Despite warnings from President Obama about its impact on the economy, the looming budget cuts known as sequester starting Friday aren't scaring the auto industry.
So far, both automakers and dealers aren't budging in their predictions of a healthy year for sales. They say any impact from the deep cuts will be limited.
"This isn't even that dramatic of a cutback in spending compared to the rise in spending in the last several years," says Paul Taylor, chief economist for the National Automobile Dealers Association. "For 85% of the car dealers out there, there will be little or no concern."
He stands by his prediction that the industry will sell 15.4 million vehicles in 2013, closing in the 16-million mark of the better years of the auto industry a decade ago.
Concern about impact of the cuts is mostly limited to areas where there are large federal complexes or military bases. To cope with the cutbacks, many federal workers are going to be asked to take unpaid furloughs from work that could reduce their salaries -- and dissuade them from buying a car.
But even near Washington, D.C., where the cuts should be felt deepest in the economy, dealers aren't raising alarms.
"Of course this will impact our region, but we don't think it will impact our auto sales at all," says Tammy Darvish, vice president of the Darcars Automotive Group with more than a dozen dealerships ringing Washington and Baltimore. "It may deter customers from service/maintenance temporarily, but that's all."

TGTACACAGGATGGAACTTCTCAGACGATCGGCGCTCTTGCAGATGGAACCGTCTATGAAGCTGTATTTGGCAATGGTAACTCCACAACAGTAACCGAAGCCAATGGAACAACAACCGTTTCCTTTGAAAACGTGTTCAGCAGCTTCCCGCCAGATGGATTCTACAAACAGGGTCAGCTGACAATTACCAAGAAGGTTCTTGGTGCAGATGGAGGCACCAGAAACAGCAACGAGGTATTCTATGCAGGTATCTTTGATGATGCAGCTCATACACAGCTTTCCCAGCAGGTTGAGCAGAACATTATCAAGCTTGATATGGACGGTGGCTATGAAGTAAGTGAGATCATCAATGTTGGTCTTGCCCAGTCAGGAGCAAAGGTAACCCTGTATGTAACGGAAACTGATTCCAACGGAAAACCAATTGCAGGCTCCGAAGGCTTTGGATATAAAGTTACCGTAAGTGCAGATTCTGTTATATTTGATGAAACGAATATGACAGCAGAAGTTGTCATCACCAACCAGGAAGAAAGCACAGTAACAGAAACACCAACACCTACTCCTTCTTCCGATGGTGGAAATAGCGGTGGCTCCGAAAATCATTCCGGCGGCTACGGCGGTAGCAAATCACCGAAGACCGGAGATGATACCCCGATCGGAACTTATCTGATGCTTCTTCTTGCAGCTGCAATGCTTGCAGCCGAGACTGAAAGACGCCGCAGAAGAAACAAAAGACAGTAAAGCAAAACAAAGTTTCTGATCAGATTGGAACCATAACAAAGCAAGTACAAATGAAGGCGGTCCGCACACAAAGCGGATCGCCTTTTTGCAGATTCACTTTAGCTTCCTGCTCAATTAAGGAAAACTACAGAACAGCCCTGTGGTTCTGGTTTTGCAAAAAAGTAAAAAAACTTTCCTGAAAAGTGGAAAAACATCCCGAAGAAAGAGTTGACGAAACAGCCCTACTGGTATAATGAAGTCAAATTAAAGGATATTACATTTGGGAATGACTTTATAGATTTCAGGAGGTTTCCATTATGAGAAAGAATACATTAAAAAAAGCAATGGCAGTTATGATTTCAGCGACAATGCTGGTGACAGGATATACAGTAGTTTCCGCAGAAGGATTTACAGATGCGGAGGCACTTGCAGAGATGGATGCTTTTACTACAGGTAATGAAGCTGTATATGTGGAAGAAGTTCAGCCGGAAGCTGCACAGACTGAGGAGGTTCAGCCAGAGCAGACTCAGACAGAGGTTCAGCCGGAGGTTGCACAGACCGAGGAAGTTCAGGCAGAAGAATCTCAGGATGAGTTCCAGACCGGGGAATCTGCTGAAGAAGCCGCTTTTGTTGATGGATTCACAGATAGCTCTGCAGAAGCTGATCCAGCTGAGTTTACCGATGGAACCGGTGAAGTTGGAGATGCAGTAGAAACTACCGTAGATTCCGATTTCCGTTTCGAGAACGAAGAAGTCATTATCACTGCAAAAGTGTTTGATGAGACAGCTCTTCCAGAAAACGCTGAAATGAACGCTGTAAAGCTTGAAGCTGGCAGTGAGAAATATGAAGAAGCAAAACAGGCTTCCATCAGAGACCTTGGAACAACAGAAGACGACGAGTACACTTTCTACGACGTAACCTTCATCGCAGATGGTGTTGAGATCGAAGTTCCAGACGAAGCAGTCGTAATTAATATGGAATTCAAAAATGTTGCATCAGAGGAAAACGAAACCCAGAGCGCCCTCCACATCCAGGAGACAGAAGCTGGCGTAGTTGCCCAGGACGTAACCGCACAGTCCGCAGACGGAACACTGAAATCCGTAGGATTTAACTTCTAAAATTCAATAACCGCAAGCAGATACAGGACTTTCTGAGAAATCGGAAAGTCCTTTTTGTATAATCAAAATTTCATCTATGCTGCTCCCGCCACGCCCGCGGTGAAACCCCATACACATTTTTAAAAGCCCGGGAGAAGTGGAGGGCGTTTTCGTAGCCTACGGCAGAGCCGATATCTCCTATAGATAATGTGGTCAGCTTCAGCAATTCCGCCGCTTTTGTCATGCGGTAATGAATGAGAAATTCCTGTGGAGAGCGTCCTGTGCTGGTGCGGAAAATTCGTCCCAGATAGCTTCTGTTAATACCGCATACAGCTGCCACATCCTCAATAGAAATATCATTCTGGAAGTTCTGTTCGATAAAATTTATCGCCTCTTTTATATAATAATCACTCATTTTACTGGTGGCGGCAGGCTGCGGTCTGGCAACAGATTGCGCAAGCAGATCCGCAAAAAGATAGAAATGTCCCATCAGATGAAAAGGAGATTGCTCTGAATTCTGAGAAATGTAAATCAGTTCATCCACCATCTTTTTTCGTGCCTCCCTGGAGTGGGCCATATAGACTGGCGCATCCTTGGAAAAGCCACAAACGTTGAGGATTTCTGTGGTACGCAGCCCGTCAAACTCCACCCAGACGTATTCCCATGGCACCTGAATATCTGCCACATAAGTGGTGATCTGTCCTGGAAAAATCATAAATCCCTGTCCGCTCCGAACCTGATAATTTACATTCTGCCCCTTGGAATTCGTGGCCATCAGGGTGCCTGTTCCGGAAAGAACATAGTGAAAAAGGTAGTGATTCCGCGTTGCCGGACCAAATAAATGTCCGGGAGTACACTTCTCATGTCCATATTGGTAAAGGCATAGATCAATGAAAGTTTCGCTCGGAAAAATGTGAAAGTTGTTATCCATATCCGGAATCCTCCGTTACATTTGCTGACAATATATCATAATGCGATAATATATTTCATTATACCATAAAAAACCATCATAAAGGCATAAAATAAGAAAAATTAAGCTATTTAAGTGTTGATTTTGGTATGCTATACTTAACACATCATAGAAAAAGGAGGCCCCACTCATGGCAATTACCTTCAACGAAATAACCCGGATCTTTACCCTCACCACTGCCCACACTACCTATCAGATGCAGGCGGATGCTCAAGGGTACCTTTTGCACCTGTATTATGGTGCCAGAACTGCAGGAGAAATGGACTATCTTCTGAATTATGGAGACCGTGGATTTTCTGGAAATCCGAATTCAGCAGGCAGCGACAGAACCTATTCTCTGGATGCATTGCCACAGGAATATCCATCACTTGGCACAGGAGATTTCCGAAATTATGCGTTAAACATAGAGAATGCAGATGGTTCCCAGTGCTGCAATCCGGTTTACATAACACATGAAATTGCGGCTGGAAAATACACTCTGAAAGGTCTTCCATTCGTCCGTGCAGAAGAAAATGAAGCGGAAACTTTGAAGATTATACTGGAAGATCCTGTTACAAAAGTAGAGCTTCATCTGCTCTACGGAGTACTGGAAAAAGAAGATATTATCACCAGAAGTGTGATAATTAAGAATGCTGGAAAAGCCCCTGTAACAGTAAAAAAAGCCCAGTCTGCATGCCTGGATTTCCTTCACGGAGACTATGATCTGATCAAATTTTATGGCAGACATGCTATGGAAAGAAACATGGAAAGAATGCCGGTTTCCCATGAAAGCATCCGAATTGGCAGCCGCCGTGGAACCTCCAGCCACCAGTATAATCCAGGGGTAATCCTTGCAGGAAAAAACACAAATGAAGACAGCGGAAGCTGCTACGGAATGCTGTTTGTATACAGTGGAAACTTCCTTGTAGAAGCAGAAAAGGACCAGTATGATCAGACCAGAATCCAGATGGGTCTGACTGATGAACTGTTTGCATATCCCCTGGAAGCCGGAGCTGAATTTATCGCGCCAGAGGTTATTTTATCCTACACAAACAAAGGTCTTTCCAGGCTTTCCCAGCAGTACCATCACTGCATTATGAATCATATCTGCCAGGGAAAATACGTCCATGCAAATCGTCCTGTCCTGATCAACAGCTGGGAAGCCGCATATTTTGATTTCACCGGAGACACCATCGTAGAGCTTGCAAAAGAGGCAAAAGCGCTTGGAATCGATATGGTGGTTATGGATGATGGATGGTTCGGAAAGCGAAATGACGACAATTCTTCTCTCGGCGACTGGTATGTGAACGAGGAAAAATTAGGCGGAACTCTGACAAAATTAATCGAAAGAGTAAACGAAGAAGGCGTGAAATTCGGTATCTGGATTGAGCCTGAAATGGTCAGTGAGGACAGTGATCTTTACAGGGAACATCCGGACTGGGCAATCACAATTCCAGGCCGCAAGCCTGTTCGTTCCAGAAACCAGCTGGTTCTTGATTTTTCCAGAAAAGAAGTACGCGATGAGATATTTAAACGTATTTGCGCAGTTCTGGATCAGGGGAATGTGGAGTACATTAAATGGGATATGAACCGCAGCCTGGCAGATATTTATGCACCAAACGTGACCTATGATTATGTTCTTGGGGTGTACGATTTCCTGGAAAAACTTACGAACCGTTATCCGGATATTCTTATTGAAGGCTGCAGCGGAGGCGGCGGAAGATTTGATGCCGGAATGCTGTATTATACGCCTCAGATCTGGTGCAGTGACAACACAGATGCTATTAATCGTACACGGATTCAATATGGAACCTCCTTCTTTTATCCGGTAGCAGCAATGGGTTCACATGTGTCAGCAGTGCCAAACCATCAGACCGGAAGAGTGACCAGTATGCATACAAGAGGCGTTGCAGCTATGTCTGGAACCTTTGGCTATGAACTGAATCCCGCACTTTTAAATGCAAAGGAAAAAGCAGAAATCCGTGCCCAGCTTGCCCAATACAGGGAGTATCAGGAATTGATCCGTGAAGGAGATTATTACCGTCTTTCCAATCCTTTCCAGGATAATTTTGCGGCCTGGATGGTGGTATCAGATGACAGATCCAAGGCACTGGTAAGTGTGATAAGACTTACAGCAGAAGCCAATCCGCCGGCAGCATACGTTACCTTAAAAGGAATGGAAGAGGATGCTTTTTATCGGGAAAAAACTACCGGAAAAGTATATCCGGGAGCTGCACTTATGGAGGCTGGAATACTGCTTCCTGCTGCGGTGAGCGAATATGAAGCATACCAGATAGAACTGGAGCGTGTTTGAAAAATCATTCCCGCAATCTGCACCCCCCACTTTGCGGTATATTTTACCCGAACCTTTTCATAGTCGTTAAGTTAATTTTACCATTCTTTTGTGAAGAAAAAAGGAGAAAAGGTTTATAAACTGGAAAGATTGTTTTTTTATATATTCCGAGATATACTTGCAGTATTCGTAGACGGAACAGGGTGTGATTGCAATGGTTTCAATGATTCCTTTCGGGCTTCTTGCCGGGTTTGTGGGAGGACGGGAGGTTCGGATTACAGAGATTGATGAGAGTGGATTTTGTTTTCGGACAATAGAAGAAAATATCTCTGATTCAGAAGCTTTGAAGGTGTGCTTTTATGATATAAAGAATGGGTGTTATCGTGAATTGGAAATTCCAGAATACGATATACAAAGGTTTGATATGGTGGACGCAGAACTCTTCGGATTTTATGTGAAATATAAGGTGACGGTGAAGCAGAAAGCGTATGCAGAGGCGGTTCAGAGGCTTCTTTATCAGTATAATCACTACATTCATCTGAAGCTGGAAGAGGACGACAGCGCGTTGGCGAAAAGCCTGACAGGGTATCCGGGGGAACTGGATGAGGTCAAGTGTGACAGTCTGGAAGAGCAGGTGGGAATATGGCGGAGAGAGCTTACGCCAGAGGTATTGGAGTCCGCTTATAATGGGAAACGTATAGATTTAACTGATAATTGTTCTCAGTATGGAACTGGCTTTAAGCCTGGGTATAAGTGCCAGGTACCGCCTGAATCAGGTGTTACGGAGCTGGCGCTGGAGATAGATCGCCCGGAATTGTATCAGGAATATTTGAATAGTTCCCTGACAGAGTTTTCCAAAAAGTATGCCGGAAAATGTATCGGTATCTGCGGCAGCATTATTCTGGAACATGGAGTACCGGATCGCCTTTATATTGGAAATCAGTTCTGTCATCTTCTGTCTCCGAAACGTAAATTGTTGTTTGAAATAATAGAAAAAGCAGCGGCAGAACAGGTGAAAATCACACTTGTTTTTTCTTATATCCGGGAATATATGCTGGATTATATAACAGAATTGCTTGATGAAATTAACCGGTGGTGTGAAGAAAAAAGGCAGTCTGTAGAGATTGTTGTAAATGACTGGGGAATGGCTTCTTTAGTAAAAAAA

Jack Fitzgerald, with about six dealerships in the same area, says he's already losing some sales from the fears of sequester, but he thinks it is all due to the media hype.
"It's not the actual reduction in spending. It's all the posturing and media hype," says Fitzgerald. "It's affecting our business," but "it will pass because they aren't cutting that much."
For the country's sake, Fitzgerald says he wouldn't mind if the cuts were more drastic.
"It's a plain old budget cut and it's only 2% and we need to do a whole lot more," he says.
Out in Casper, Wyo., Ford dealer Pete Greiner says despite the Obama's outline of impacts in just about every state, including Wyoming, he doesn't expect the cuts to make a dent in the local economy. "We're planning to have a great year," Greiner says.